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How I Stay Creative

Being a writer is a difficult occupation. Finding work – a struggle. Making ends meet – even more so. Coming up with idea after idea – depending on who you talk to, this task may actually be the most difficult. For some reason, creativity can be a real issue for a lot of writers. It’s not that the ideas aren’t always there – most of the time they are. It’s just that the process from which the ideas go from the head down onto the piece of paper or word document doesn’t always translate very well.

Over the years that I’ve been writing, I’ve found there are certain things which hinder my creativity, and help it too. For your assistance, I’ve decided to compile a short list of a couple things I do which can sometimes make the creative process a little easier.

  1. Go for walks. For some reason, I’ve always felt that nature tends to relax the mind and body and allow for the creative juices to get flowing again. Maybe it’s the calmness of leaves blowing in the breeze, or maybe it’s because you’re escaping from civilization for even just a short little while. But whatever the reason, nature walks (or even just going to a park and sitting someplace quiet) tends to help rejuvenate any sort of creative thoughts I’ve been stuck on.
  2. Take public transportation. Sometimes I need to unwind from a busy day – or a frustrating writer’s block session. If I’m going somewhere, public transportation can help give me time to think. That’s the problem I find with driving. The little times I actually do use a car, I find my brain has to focus so hard on the actual driving (which it should be doing) that I can’t think about anything else, writing included. When you’re on a bus or a train, you don’t have to focus on traffic – you can just focus on the task at hand (writing) and forget about everything else.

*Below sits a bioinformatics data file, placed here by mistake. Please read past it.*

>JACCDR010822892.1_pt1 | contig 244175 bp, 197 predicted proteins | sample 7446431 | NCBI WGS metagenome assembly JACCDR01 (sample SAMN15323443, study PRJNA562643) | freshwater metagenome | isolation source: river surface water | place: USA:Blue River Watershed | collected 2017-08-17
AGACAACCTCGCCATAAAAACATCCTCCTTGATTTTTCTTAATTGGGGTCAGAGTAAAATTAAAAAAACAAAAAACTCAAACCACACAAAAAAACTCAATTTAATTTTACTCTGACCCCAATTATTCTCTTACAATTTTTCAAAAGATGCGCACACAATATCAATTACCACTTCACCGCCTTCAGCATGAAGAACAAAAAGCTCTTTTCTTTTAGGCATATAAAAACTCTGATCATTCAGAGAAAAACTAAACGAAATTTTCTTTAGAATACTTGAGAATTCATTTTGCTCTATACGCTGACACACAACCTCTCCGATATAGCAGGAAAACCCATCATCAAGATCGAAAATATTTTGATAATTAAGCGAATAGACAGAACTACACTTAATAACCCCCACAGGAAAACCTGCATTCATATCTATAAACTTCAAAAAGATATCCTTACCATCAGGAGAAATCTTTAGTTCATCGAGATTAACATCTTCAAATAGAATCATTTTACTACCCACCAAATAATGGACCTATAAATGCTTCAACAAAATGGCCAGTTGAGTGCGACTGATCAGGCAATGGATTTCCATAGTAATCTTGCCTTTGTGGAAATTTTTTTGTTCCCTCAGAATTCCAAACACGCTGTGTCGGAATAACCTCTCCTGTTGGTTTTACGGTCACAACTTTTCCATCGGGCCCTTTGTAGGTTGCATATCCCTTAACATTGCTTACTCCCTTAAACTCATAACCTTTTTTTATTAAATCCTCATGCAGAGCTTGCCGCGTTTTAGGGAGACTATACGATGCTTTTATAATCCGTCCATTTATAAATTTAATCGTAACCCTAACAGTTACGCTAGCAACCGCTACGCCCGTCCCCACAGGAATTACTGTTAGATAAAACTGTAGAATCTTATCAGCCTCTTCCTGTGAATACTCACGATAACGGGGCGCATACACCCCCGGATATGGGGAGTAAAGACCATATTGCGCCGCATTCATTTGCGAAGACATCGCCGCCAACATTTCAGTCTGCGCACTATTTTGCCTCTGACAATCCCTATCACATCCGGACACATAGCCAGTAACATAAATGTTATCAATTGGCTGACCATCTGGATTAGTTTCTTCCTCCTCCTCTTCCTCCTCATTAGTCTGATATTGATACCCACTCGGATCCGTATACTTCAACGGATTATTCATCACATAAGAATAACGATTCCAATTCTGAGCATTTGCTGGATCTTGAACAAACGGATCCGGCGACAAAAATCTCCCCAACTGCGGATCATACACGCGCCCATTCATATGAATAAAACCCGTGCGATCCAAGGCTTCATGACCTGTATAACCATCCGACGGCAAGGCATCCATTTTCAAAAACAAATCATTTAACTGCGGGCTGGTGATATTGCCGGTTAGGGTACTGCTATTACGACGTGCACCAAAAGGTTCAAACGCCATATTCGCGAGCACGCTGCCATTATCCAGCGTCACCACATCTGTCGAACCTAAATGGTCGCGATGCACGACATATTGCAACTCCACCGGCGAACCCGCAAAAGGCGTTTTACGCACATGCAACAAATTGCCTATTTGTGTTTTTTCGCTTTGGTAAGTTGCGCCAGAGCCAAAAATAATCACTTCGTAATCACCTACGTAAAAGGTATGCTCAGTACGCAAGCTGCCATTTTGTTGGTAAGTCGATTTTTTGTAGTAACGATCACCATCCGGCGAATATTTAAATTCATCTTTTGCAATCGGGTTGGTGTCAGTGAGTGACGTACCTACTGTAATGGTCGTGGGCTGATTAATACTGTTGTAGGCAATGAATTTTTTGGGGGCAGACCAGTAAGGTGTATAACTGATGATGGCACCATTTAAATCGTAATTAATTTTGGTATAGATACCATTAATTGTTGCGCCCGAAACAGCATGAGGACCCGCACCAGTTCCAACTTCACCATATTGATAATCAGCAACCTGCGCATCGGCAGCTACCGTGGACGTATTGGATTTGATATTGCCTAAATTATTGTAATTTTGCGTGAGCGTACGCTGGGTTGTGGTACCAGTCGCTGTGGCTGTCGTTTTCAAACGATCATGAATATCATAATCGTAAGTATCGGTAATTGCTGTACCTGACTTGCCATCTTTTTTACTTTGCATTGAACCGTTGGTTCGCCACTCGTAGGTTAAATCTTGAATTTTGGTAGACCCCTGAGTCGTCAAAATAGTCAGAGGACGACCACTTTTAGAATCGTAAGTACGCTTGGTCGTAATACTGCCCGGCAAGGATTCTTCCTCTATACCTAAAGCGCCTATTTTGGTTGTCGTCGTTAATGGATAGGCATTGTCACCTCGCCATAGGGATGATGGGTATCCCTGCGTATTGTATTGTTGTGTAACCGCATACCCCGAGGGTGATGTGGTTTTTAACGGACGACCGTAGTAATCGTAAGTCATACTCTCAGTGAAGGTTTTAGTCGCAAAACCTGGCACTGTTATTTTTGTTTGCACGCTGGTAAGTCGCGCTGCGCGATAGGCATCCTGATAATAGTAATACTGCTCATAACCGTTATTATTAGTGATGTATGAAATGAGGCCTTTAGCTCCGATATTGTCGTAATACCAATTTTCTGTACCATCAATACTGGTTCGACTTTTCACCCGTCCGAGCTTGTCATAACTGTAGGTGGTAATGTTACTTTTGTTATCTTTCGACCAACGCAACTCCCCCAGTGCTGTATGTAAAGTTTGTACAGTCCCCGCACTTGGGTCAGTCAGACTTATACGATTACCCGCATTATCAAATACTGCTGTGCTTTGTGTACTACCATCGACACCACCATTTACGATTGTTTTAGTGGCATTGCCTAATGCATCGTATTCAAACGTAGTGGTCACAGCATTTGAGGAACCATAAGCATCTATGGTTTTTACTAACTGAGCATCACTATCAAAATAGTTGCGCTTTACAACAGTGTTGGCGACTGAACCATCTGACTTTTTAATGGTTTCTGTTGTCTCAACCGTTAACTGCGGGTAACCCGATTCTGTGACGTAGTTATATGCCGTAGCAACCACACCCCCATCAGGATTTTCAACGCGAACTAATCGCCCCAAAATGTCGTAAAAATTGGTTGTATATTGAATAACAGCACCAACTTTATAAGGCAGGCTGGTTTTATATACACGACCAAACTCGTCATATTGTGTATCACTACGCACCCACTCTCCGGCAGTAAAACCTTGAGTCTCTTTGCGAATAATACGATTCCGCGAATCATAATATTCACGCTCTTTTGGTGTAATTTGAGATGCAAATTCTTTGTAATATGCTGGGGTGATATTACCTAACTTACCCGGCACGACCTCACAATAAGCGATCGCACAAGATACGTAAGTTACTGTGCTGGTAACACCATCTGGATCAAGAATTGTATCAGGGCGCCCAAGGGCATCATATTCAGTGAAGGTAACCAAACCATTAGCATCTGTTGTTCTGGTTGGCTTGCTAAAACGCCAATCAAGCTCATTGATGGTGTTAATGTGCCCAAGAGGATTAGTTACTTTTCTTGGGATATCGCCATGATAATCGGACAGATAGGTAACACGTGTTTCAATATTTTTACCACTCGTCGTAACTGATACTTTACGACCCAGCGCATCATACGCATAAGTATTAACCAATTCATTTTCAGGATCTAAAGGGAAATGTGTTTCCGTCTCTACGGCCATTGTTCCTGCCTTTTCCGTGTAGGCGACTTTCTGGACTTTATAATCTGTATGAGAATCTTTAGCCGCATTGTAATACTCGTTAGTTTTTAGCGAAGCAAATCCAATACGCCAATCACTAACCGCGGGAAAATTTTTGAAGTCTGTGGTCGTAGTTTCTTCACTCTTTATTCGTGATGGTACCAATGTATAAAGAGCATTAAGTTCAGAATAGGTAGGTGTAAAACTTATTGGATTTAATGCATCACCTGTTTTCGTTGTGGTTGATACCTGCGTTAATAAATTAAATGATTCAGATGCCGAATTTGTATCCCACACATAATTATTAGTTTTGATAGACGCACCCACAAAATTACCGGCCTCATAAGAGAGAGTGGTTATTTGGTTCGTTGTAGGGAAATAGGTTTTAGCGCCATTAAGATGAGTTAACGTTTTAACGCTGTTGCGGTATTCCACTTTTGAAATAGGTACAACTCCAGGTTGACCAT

3. Listen to music. Like I’ve mentioned before, I have a writing playlist (or writing song) which instantly gets me in the mood for some solid writing time. Try doing this for yourself. Music has a wonderful way of helping your brain clear out day-to-day thoughts and issues and let you forget about them. It’s yet another way to refocus your mind on the writing you should be doing.
  4. Go people-watching. I know, this one might sound a little weird at first, but honestly it totally helps out with the writer’s block. Go to a public place: the mall, the park, the local university. From there, do nothing but observe. You’d be amazed what you might see which will spark your creativity. For me, I know I’ve watched someone do something, or react in a particular way that I found interesting, and that’s ended up working its way into one of my novels. People-watching is a great way to work on character and plot development. You can always count on people to do crazy things that are novel-worthy.

So there’s a few suggestions to help keep the creativity flowing. I hope some of these ideas will help you all out with your writing endeavours. If you have anything else that works for you, please comment below. I’m always up for learning new ways to keep the words flowing onto the page! Keep writing everyone!

Until next time.